The issue, easy to cope with in theory, is not so easy to overcome in practice. Taleo study shows that 53 percent of organisations make it a formal requirement internal mobility applicants to receive the consent of their current manager to be released. The remaining 47 percent, by contrast, do not even inform the releasing manager and let alone require his/her consent before the release of the internal mobility candidate. Employers in this case clearly consider the general interest of the organisation prevailing over the single unit interest. This definitely represents an energetic and direct way to overcome the silo thinking barrier.

Notwithstanding, sooner or later managers have to be informed so that policies should also address the aspect of determining at what point, during the process, the releasing manager should be informed of the involvement of one of his/her reports in an internal mobility process. Policies should also clearly state at which stage the receiving manager will be allowed to meet the applicant.

It is of paramount importance do not overlooking the need of the releasing manager to receive the information from the organisation, namely by the Mobility Officer, before hearing it on the grapevine.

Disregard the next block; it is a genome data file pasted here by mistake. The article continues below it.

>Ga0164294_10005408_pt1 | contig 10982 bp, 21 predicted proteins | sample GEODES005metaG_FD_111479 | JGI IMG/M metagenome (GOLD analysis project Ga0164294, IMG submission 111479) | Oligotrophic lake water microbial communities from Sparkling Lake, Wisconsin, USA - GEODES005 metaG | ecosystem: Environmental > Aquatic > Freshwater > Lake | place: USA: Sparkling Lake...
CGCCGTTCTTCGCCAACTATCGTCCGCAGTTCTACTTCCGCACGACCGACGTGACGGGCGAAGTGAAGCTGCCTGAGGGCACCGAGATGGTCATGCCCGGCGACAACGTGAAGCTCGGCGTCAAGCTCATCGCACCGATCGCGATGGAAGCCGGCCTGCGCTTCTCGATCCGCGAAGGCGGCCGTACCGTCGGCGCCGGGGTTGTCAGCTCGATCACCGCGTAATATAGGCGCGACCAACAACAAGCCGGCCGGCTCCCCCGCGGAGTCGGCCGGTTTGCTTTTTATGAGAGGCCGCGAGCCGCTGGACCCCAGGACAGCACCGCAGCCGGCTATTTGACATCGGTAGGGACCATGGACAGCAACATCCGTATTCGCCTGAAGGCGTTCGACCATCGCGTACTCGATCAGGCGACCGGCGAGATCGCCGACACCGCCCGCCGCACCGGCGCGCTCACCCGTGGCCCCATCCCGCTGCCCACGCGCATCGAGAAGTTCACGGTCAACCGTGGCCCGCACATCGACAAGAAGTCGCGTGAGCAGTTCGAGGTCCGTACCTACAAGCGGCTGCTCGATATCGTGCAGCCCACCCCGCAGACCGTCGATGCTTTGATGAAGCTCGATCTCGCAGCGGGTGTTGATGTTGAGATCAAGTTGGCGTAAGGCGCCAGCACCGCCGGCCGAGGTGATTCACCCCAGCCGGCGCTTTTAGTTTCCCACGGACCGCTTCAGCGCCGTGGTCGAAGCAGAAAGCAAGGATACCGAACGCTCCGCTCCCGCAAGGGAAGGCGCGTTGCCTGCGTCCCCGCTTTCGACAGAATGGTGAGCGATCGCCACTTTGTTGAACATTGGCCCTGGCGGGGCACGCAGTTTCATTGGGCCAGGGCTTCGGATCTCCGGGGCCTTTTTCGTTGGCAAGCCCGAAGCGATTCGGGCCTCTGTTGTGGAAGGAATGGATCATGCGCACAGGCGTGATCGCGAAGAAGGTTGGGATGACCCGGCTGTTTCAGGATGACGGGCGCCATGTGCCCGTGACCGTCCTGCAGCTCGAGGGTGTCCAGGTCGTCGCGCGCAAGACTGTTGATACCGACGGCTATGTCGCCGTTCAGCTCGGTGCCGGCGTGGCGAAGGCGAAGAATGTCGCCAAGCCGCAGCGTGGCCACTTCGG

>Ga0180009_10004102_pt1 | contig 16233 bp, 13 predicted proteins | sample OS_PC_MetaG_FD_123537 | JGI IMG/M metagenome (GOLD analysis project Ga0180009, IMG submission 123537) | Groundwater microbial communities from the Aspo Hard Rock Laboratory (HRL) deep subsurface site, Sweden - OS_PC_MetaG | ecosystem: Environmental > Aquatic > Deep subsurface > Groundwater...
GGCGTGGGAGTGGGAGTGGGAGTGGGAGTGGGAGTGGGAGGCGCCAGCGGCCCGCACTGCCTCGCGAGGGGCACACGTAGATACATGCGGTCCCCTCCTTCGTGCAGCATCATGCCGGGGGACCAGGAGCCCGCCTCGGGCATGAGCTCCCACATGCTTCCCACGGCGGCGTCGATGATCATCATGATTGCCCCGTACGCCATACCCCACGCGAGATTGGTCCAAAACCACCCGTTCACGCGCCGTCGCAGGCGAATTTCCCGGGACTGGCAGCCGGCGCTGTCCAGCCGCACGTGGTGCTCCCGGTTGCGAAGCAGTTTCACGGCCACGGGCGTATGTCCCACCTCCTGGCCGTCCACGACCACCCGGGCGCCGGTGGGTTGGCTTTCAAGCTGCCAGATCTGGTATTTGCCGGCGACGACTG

Some organisations require application forms to be endorsed by the current candidates’ managers. This requires that before applying the interested candidates should necessarily discuss with their managers their motivation and the benefits they are expected to receive from the process.

During the meeting held by the applicants with their current managers, these should also receive indications about the manager availability to release them.

The role and the practical activity played by managers will be different according to the circumstance that these will be acting as releasing or receiving managers.

Releasing managers
The most important element of goodwill of the releasing managers should be showed by their truly encouragement and support to their staff growth and development.
These should effectively and actively cooperate with the Mobility Officer and agree with him/her the best release time of their employees. The releasing manager also supports the Mobility Officer in making the necessary arrangements to backfill the vacant position.
Receiving managers
Receiving managers should cooperate with the Mobility Officer, avoid putting pressure on him/her and allow this the necessary time to perform the different phases of the procedure.